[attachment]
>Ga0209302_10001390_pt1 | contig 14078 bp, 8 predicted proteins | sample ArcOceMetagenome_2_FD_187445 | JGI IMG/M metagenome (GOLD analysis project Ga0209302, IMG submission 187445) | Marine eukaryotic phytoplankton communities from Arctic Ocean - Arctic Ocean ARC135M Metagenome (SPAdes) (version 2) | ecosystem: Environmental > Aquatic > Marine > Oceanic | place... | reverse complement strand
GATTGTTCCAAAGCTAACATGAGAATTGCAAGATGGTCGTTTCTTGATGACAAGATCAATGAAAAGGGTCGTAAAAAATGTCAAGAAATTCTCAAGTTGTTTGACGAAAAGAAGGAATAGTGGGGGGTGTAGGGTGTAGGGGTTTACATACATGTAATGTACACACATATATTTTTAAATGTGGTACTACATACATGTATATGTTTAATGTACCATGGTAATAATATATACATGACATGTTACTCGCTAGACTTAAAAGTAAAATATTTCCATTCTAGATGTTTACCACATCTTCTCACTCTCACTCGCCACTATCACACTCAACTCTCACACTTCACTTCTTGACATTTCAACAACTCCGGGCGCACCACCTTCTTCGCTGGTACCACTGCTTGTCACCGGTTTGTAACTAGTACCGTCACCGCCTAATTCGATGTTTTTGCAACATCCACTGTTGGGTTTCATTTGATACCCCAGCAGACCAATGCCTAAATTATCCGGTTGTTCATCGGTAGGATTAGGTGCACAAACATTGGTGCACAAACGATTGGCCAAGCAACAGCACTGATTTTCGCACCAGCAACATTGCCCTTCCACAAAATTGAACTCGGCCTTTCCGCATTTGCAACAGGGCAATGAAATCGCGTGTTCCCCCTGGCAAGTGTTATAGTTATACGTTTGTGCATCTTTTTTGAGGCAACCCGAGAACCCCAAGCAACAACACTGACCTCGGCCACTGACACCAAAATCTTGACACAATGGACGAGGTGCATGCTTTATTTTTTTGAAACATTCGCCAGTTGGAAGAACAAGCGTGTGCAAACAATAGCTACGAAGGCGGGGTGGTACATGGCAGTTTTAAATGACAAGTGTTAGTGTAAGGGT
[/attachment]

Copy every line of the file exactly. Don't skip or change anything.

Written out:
>Ga0209302_10001390_pt1 | contig 14078 bp, 8 predicted proteins | sample ArcOceMetagenome_2_FD_187445 | JGI IMG/M metagenome (GOLD analysis project Ga0209302, IMG submission 187445) | Marine eukaryotic phytoplankton communities from Arctic Ocean - Arctic Ocean ARC135M Metagenome (SPAdes) (version 2) | ecosystem: Environmental > Aquatic > Marine > Oceanic | place... | reverse complement strand
GATTGTTCCAAAGCTAACATGAGAATTGCAAGATGGTCGTTTCTTGATGACAAGATCAATGAAAAGGGTCGTAAAAAATGTCAAGAAATTCTCAAGTTGTTTGACGAAAAGAAGGAATAGTGGGGGGTGTAGGGTGTAGGGGTTTACATACATGTAATGTACACACATATATTTTTAAATGTGGTACTACATACATGTATATGTTTAATGTACCATGGTAATAATATATACATGACATGTTACTCGCTAGACTTAAAAGTAAAATATTTCCATTCTAGATGTTTACCACATCTTCTCACTCTCACTCGCCACTATCACACTCAACTCTCACACTTCACTTCTTGACATTTCAACAACTCCGGGCGCACCACCTTCTTCGCTGGTACCACTGCTTGTCACCGGTTTGTAACTAGTACCGTCACCGCCTAATTCGATGTTTTTGCAACATCCACTGTTGGGTTTCATTTGATACCCCAGCAGACCAATGCCTAAATTATCCGGTTGTTCATCGGTAGGATTAGGTGCACAAACATTGGTGCACAAACGATTGGCCAAGCAACAGCACTGATTTTCGCACCAGCAACATTGCCCTTCCACAAAATTGAACTCGGCCTTTCCGCATTTGCAACAGGGCAATGAAATCGCGTGTTCCCCCTGGCAAGTGTTATAGTTATACGTTTGTGCATCTTTTTTGAGGCAACCCGAGAACCCCAAGCAACAACACTGACCTCGGCCACTGACACCAAAATCTTGACACAATGGACGAGGTGCATGCTTTATTTTTTTGAAACATTCGCCAGTTGGAAGAACAAGCGTGTGCAAACAATAGCTACGAAGGCGGGGTGGTACATGGCAGTTTTAAATGACAAGTGTTAGTGTAAGGGT